The family of a popular barbecue chef killed in a clash with law enforcement said he was protecting his restaurant amid chaos caused when officers began pelting people with pepper balls.
They questioned the account by police, which released surveillance video they said appeared to show David McAtee firing a gun from the door as officers shot the projectiles. But the video, the family’s lawyer said, raises “more questions than it answers.”
Police and National Guard soldiers were trying to clear a crowd from a parking lot early Monday to enforce a curfew because of protests downtown, miles away. McAtee’s family is left wondering how he, a well-known community figure who fed police for free from his barbecue stand, ended up a casualty of the unrest.
“He’s like the heart of this block,” said Marvin McAtee, his business partner and nephew, who considered him a brother. He said McAtee was kind-hearted and calm, and would never set out to hurt police. “He always felt like he had to show respect to get it.”
The city was under curfew after days of protests demanding justice for Breonna Taylor, a black woman who was killed in her home in Louisville in March. The 26-year-old EMT was shot eight times by narcotics detectives who knocked down her front door while attempting to enforce a search warrant. No drugs were found in the home. The demonstrations also erupted over the death of a black man in Minneapolis — George Floyd — in an encounter with police.
Marvin McAtee said that around midnight on Monday, eight family members were milling around the restaurant on the main floor of the small, gray building set off from the busy intersection by a fenced lot. They had a room in the basement set up so he could stay the nights. They did not believe they were violating the 9 p.m. curfew because he considered it his home. David was tending to the grill outside when law enforcement rolled up.
A large crowd had gathered across the street, Marvin McAtee said. When law enforcement started firing pepper balls at them, some fled toward the barbecue stand. David McAtee’s niece was standing at the door, and was hit on the arm with one of the projectiles.
The scene was quick and confusing, Marvin said. He said David had a gun in a holster at his side, and he never saw him draw it and never heard him fire it. But if it did, Marvin said, he would have been firing at the people “bum rushing” his restaurant, but not at officers, who he considered his friends.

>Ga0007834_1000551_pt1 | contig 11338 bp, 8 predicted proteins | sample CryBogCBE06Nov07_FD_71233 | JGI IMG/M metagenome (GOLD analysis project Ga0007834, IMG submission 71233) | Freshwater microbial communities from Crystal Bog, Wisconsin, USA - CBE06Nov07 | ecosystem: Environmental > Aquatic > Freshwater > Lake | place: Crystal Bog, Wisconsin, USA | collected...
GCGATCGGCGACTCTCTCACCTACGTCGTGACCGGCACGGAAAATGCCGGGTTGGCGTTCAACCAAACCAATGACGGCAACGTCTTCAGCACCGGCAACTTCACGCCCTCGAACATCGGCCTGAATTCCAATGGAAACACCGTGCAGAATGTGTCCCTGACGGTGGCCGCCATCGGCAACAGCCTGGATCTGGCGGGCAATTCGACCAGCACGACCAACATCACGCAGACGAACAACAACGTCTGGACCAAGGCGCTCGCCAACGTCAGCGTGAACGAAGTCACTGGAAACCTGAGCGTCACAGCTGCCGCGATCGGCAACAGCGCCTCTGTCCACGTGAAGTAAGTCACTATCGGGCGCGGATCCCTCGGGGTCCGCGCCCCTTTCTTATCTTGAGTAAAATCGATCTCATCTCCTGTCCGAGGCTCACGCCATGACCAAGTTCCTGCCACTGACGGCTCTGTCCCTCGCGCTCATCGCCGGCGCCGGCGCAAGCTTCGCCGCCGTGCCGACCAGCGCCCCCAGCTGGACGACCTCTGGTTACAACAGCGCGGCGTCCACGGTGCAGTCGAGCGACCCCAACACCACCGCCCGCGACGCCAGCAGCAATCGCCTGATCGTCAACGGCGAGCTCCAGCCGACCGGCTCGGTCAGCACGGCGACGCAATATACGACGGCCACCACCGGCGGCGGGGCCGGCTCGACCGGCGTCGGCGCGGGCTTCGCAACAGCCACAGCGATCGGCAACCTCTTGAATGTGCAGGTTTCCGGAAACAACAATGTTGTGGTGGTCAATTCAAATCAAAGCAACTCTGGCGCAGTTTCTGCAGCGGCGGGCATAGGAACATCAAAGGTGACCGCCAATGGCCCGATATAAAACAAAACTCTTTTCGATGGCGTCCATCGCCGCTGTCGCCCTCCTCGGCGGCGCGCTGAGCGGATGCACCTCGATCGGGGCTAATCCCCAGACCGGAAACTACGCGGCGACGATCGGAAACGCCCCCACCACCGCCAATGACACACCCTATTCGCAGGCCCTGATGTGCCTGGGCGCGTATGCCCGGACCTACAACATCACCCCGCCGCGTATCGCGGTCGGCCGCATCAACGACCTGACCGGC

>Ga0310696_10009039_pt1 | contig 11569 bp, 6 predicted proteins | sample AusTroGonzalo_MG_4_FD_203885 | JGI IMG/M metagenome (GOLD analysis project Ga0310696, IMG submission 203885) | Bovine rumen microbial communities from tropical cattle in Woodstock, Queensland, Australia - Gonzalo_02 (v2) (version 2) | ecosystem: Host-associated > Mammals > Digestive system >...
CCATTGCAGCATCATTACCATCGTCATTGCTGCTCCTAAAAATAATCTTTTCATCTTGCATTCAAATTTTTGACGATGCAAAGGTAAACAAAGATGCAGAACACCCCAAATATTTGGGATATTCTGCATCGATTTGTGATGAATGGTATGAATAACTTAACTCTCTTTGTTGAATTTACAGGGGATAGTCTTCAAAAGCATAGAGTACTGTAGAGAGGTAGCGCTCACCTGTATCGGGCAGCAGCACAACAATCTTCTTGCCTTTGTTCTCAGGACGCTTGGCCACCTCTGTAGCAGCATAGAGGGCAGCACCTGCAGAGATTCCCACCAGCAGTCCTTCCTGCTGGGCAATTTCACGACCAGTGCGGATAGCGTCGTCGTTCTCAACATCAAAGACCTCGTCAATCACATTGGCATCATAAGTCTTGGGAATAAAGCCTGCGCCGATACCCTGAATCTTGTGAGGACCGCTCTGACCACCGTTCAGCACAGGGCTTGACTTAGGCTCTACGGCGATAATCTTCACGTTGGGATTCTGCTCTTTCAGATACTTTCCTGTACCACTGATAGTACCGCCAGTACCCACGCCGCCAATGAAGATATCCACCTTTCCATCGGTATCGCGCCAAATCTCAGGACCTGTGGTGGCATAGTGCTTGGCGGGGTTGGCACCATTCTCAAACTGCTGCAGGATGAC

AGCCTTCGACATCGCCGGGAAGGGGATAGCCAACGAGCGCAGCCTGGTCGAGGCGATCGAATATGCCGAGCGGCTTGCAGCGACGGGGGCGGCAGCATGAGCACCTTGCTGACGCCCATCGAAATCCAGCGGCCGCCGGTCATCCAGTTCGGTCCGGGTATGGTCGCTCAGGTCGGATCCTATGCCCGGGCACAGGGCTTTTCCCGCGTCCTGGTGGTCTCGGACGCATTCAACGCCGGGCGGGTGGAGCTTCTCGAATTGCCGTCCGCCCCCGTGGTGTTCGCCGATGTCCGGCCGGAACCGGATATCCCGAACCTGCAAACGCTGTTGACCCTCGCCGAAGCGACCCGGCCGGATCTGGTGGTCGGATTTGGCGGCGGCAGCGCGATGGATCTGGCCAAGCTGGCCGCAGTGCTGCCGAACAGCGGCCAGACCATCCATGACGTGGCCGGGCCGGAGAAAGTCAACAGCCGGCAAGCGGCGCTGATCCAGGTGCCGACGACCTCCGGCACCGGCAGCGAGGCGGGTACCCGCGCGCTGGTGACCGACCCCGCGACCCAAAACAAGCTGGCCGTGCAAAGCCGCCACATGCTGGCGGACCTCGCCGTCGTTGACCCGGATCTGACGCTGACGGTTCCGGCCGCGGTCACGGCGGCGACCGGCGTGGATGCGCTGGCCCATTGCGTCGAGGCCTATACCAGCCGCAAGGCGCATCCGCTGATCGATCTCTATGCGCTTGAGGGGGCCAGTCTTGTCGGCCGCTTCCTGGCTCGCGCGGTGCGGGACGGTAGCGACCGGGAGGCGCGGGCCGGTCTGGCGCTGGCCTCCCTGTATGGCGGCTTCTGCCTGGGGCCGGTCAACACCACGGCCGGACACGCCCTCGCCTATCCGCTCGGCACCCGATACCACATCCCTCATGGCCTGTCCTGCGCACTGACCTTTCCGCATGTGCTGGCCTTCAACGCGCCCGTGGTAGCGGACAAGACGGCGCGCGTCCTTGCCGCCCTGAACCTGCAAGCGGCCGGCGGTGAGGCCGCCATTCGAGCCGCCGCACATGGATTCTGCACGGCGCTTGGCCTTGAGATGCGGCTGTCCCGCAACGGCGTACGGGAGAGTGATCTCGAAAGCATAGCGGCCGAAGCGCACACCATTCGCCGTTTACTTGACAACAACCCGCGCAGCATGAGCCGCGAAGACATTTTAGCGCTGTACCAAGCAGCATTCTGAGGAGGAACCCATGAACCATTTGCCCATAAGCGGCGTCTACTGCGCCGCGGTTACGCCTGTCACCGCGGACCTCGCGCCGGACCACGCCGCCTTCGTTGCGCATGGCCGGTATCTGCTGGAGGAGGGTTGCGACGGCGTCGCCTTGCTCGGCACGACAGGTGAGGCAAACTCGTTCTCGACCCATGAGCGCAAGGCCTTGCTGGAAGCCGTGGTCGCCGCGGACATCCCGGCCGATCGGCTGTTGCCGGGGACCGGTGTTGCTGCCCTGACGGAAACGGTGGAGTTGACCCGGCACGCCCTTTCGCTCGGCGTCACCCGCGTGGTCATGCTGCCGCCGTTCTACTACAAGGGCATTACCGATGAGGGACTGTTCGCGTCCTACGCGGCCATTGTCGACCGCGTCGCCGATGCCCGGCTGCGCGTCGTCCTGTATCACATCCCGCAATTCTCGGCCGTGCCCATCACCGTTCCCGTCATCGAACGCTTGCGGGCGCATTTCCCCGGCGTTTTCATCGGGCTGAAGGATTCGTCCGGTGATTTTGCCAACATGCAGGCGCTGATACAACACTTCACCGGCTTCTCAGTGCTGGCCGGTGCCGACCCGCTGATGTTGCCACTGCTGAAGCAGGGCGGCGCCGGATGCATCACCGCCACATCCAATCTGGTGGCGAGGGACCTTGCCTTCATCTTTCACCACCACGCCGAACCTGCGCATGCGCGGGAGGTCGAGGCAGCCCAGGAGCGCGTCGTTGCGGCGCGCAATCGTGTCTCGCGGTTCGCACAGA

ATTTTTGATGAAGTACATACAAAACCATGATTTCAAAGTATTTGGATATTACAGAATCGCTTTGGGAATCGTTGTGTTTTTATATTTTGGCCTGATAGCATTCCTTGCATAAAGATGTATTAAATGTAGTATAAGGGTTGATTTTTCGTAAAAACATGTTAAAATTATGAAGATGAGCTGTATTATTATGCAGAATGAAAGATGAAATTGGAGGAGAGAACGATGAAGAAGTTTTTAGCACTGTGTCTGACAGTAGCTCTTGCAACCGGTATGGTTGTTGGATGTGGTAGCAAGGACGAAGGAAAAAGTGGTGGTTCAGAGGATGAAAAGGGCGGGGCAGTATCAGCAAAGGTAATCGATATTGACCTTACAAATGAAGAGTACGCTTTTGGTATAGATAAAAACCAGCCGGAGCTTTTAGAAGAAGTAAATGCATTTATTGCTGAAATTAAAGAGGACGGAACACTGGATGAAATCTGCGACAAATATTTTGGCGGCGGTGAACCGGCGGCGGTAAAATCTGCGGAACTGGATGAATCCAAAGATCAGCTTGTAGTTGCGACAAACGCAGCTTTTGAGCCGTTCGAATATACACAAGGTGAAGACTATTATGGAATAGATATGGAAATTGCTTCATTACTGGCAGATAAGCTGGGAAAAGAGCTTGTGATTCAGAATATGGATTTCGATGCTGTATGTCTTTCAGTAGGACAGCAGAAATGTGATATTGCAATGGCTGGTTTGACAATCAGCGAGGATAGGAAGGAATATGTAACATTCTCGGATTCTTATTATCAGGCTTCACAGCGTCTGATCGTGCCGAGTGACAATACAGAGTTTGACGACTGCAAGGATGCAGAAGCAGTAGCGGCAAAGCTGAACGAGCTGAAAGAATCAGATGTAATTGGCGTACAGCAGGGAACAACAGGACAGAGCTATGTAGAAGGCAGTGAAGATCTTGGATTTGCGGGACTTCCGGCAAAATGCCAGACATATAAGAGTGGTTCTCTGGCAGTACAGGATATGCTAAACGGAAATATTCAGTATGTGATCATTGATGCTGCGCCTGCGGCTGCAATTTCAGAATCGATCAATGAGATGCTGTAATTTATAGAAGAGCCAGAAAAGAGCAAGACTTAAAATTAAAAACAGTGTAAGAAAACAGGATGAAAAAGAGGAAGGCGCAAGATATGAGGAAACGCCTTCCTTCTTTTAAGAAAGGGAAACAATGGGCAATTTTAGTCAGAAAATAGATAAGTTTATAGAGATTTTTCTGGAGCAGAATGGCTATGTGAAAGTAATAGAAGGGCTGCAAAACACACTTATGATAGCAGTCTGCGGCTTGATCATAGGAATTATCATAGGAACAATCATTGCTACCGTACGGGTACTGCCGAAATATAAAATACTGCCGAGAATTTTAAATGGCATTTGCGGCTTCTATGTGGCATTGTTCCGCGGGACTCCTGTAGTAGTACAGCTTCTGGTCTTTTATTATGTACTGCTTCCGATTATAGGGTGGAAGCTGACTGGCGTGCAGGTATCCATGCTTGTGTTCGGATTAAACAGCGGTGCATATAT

The videos show McAtee raising his arm past his doorway, but his hand is blocked from camera view. After he’s struck by a bullet, he stumbles back inside, drops a gun and falls to the ground.
Video from a different camera posted outside the building shows a beverage can on a table outside the door exploding and falling to the ground just before smoke emerges from inside the building, a possible indication that McAtee was fired upon first.
Guard soldiers and Louisville police fired about 18 shots, J. Michael Brown, secretary of Gov. Andy Beshear’s executive Cabinet, has said. McAtee died of a gunshot wound to the chest, the coroner’s office said.
Louisville’s interim police chief, Robert Schroeder, said Tuesday that the reason McAtee fired remains an unresolved question. He was asked Wednesday if the video showed McAtee shooting at police.
“That is something we don’t know,” he said. “It appears he was shooting a firearm. We do not know if he was targeting police. We do not know what he was shooting at. That is something that the investigation will have to reveal.”
Attorney Steve Romines, representing McAtee’s mother, Odessa Riley, said Wednesday that she wants “the truth” of what led to her son’s death. In a statement, Romines downplayed the video and questioned police motives for releasing it. Police said they did so to be transparent and said the video was obtained from security cameras at McAtee’s business and another business.
“The police continually refuse to release evidence in these type of cases because they say the investigation is ongoing, yet they choose to selectively release … video to try and bolster an untenable position,” Romines said.
Louisville’s police chief was fired this week after it came to light that officers involved in the shooting failed to activate their body cameras. That revelation only reinforced the mistrust that many in the community have toward police, said Rev. Frank Smith Jr., president of the Interdenominational Ministerial Coalition, who prayed with McAtee’s family hours after the fatal shooting.
“It speaks to the concern that our community has with policing — that they are enforcing laws without obeying their own regulations,” he said.
Louisville Mayor Greg Fischer said Wednesday the city plans to pay for an independent review of its police department. Beshear also authorized state police to independently investigate the shooting, referring to the video as “only one piece” of the investigation into circumstances leading to McAtee’s death.
His family questioned why law enforcement used such extraordinary force to crack down on a curfew violation in this neighborhood, a predominantly African American and historically impoverished community, far from the downtown protests.
“They incited a riot, until then it was peaceful,” said Will Pitts, who said David McAtee was his uncle and he often spent time helping at the barbecue restaurant.
Pitts and Marvin McAtee said they don’t hate the police; they want the truth and they want an apology.
“Never in a million years would I expect to see David McAtee on the list of names of people who’ve been killed by police,” Pitts said. “The only way for him to get justice is if you could bring him back to life. Basically what I’m saying is there will never be any justice for what they did to him.”